He began his career studying urban planning, and carried out a joint masters in religion, ceramics and city design. Thanks in part to these influences he now brings activism, project management and urban planning to his work.
He used to be a potter
Before installations, Gates made pots, and here he explains how this led him to where he is now:
I spent about 15 years making pots … you very quickly learn how to make great things out of nothing. I feel like as a potter you also start to learn how to shape the world.
How to revive a neighbourhood: with imagination, beauty and art, TED Talk
Pottery and ceramics continue to play a big part in Gates’s work. In the early 2000s he started his Plate Convergences events, where local people would come together to eat off plates he had designed and made. While he also makes ceramics to show in exhibitions, with works such as Tarred Vessel 2015.
He responds to social history
In his exhibition Amalgam, Gates looked at the history of Malaga island in Maine, United States. In 1912, the state governor evicted the island’s mixed-race population with no offer of housing or support. At this time, racial segregation was still enforced across the US and some states made mixed-race relationships illegal. Gates’s body of work responds to this little-known story, connecting it with the wider history of African-American people.
In Civil Tapestry 4 2011, Gates collected old fire hoses and arranged them to resemble a 1960s abstract painting. Hoses like these were used to break up peaceful protests during the Civil Rights movement, injuring many people.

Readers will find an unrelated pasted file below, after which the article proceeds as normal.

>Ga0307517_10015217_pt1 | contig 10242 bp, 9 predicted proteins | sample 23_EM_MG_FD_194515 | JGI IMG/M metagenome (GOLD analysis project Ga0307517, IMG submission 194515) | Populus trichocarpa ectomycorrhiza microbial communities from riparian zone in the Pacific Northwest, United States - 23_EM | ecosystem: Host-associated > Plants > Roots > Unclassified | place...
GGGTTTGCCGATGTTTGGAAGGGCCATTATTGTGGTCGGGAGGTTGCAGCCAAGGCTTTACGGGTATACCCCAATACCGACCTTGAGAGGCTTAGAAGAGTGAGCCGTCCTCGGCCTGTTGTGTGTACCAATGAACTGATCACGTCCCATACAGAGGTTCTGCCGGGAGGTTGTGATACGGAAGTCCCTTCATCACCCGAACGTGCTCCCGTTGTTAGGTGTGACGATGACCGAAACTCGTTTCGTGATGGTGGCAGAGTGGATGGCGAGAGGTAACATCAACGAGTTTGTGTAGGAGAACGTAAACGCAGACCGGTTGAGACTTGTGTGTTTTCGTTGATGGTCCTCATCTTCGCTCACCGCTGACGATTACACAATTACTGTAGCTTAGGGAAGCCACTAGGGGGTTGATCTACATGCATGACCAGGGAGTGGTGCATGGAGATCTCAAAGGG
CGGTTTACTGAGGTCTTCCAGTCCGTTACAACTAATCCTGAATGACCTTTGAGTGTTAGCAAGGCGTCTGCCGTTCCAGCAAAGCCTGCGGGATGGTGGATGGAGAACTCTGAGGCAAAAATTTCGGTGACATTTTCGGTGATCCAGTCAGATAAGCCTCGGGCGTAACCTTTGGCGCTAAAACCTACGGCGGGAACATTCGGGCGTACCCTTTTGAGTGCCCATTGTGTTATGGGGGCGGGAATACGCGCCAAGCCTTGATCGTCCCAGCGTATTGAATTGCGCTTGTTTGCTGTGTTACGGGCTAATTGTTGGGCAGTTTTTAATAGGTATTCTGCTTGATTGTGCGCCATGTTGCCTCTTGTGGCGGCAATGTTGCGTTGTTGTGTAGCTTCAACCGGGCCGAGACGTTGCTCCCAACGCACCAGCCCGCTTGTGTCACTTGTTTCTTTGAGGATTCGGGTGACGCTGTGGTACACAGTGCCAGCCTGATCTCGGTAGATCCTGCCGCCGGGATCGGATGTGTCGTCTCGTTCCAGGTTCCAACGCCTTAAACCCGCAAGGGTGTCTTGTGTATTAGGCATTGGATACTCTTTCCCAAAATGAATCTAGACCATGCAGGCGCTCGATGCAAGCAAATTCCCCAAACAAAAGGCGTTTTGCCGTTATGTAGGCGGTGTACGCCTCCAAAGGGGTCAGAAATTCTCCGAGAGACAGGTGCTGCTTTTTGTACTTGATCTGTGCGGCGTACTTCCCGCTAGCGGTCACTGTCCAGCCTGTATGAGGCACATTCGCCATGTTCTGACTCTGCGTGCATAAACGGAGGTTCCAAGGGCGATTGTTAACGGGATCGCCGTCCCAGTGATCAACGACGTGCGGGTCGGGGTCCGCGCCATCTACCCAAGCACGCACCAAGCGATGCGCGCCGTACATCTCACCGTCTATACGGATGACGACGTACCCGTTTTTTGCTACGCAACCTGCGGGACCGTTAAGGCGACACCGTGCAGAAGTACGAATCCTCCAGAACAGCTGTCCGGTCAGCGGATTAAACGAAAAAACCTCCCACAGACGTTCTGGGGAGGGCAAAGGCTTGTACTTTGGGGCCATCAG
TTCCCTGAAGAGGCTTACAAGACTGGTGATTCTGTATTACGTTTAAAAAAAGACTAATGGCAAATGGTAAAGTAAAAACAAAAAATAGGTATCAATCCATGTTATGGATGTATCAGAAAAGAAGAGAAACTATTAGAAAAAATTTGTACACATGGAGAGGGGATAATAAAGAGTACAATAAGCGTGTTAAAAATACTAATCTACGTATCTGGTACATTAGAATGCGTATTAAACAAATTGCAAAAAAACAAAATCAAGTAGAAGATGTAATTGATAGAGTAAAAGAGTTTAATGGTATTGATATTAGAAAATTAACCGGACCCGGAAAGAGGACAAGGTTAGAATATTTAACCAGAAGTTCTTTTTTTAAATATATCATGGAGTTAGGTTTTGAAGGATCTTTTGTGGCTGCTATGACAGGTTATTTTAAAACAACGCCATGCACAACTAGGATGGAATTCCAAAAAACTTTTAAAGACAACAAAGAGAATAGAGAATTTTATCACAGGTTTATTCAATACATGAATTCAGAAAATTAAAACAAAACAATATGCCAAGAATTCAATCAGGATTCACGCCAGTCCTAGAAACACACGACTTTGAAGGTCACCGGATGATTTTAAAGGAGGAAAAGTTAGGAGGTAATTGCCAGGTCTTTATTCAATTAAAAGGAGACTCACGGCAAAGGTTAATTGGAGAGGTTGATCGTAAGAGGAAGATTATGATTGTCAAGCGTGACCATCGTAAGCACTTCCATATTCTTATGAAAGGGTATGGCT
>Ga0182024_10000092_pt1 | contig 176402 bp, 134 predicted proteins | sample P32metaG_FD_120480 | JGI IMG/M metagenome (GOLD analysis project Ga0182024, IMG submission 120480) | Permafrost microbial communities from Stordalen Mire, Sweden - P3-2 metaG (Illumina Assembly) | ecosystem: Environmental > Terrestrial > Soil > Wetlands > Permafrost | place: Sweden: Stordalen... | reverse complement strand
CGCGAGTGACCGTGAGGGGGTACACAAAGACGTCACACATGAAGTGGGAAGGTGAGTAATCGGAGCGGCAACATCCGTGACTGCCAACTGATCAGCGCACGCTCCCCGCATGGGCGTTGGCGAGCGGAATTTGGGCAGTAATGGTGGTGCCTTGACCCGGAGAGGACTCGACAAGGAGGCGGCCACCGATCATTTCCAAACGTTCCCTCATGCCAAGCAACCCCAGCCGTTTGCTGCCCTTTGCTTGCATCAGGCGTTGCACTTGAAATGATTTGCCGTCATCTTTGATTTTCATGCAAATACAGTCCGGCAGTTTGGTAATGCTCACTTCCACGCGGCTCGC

He rebuilt a neighbourhood
… and told all about it in his Ted Talk:
In 2009 Gates began what is now known as the Dorchester Projects. He was influenced by the high numbers of abandoned buildings in his home neighbourhood of South Side Chicago. To help revitalise the area, he bought and renovated a building on Dorchester Avenue. He now has numerous buildings in the area, including the Stony Island Arts Bank. This former bank, built in 1923, now houses a gallery space alongside Gates’s collections of records, magazines and other artefacts from African-American history.
He rescues materials
Gates often works with materials that have been discarded. As part of Amalgam, one installation uses over 70 pillars made from ash trees that were going to be destroyed.
These trees were dying. A miller said they were not fit for timber. Useless. Somewhere in the death of a tree is the truth of its strength.
Amalgam, Tate Liverpool
Gates also creates many works using an old tar kettle from his father’s time working as a roofer. These include his Tar Paintings and pieces like Tarred Vessel 2015. The results are beautifully simple yet rich with family history.
He's in a band
Gates’s band The Black Monks are a consistent presence throughout his art projects. The group take their inspiration from the blues and gospel tradition in African American communities in the south of the US.
They have taken part in many of Gates’s projects, including recording the score for his film Dance of Malaga 2019. This film also saw Gates collaborate with African American choreographer Kyle Abraham on a new dance filmed on Malaga island. Abraham’s piece The Runaway was recognised by the New York Times as one of the best dances of 2018.
Theaster Gates: Amalgam is at Tate Liverpool 13 December – 3 May 2020